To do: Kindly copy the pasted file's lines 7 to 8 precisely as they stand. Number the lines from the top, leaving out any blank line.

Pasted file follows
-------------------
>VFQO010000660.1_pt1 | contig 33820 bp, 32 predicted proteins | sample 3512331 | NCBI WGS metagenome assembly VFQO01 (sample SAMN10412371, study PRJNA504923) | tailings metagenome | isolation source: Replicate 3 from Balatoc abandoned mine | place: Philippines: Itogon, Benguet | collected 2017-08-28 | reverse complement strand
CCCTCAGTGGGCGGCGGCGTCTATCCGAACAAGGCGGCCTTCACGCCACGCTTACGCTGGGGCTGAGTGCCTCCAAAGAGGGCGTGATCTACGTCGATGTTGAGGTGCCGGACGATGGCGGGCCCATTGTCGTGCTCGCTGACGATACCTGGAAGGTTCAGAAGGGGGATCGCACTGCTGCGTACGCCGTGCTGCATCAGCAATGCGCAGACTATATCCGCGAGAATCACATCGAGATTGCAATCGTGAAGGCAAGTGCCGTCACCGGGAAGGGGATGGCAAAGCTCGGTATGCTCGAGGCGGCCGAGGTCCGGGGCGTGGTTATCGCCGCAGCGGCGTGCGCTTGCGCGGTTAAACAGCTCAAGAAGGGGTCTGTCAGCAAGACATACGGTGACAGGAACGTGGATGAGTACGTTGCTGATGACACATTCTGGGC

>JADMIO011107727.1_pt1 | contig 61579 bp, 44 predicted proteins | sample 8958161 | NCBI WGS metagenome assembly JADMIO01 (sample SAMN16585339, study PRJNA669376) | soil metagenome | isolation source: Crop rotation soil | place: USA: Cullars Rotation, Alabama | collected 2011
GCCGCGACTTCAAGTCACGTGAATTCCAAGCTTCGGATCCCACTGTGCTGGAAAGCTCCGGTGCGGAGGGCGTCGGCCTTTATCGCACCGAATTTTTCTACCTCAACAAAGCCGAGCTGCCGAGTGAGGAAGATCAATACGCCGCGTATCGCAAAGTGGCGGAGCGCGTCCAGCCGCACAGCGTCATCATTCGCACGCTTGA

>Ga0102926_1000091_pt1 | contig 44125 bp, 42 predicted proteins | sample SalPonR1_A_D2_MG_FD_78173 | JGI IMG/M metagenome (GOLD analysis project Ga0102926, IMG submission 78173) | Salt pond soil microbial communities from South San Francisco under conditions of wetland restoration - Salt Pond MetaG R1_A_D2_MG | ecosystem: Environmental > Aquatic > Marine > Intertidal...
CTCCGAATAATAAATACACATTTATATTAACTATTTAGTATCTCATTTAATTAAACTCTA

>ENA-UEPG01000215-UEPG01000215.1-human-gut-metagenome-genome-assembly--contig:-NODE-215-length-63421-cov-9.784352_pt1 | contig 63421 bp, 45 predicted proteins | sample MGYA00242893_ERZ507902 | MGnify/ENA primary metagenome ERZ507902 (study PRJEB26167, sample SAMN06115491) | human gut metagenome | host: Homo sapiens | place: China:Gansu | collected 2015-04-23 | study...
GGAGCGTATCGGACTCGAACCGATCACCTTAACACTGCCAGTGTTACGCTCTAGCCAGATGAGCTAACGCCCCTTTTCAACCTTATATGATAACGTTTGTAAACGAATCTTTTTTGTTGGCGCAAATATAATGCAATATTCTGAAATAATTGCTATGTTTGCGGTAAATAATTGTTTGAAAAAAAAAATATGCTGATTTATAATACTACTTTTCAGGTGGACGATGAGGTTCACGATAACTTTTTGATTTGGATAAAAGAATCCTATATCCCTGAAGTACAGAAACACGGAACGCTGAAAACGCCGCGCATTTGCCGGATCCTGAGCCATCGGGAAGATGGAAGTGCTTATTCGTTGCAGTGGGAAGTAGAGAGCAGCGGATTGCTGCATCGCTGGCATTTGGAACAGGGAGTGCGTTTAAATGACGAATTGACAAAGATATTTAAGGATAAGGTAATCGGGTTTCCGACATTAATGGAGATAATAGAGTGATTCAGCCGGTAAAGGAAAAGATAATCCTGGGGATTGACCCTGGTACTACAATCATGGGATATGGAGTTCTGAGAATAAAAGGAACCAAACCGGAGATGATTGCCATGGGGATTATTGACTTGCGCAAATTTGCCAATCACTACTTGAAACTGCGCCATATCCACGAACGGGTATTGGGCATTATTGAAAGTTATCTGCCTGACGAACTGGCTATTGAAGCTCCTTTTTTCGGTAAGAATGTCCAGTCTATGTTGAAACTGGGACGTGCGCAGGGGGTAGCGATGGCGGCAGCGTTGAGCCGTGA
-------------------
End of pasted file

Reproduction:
>ENA-UEPG01000215-UEPG01000215.1-human-gut-metagenome-genome-assembly--contig:-NODE-215-length-63421-cov-9.784352_pt1 | contig 63421 bp, 45 predicted proteins | sample MGYA00242893_ERZ507902 | MGnify/ENA primary metagenome ERZ507902 (study PRJEB26167, sample SAMN06115491) | human gut metagenome | host: Homo sapiens | place: China:Gansu | collected 2015-04-23 | study...
GGAGCGTATCGGACTCGAACCGATCACCTTAACACTGCCAGTGTTACGCTCTAGCCAGATGAGCTAACGCCCCTTTTCAACCTTATATGATAACGTTTGTAAACGAATCTTTTTTGTTGGCGCAAATATAATGCAATATTCTGAAATAATTGCTATGTTTGCGGTAAATAATTGTTTGAAAAAAAAAATATGCTGATTTATAATACTACTTTTCAGGTGGACGATGAGGTTCACGATAACTTTTTGATTTGGATAAAAGAATCCTATATCCCTGAAGTACAGAAACACGGAACGCTGAAAACGCCGCGCATTTGCCGGATCCTGAGCCATCGGGAAGATGGAAGTGCTTATTCGTTGCAGTGGGAAGTAGAGAGCAGCGGATTGCTGCATCGCTGGCATTTGGAACAGGGAGTGCGTTTAAATGACGAATTGACAAAGATATTTAAGGATAAGGTAATCGGGTTTCCGACATTAATGGAGATAATAGAGTGATTCAGCCGGTAAAGGAAAAGATAATCCTGGGGATTGACCCTGGTACTACAATCATGGGATATGGAGTTCTGAGAATAAAAGGAACCAAACCGGAGATGATTGCCATGGGGATTATTGACTTGCGCAAATTTGCCAATCACTACTTGAAACTGCGCCATATCCACGAACGGGTATTGGGCATTATTGAAAGTTATCTGCCTGACGAACTGGCTATTGAAGCTCCTTTTTTCGGTAAGAATGTCCAGTCTATGTTGAAACTGGGACGTGCGCAGGGGGTAGCGATGGCGGCAGCGTTGAGCCGTGA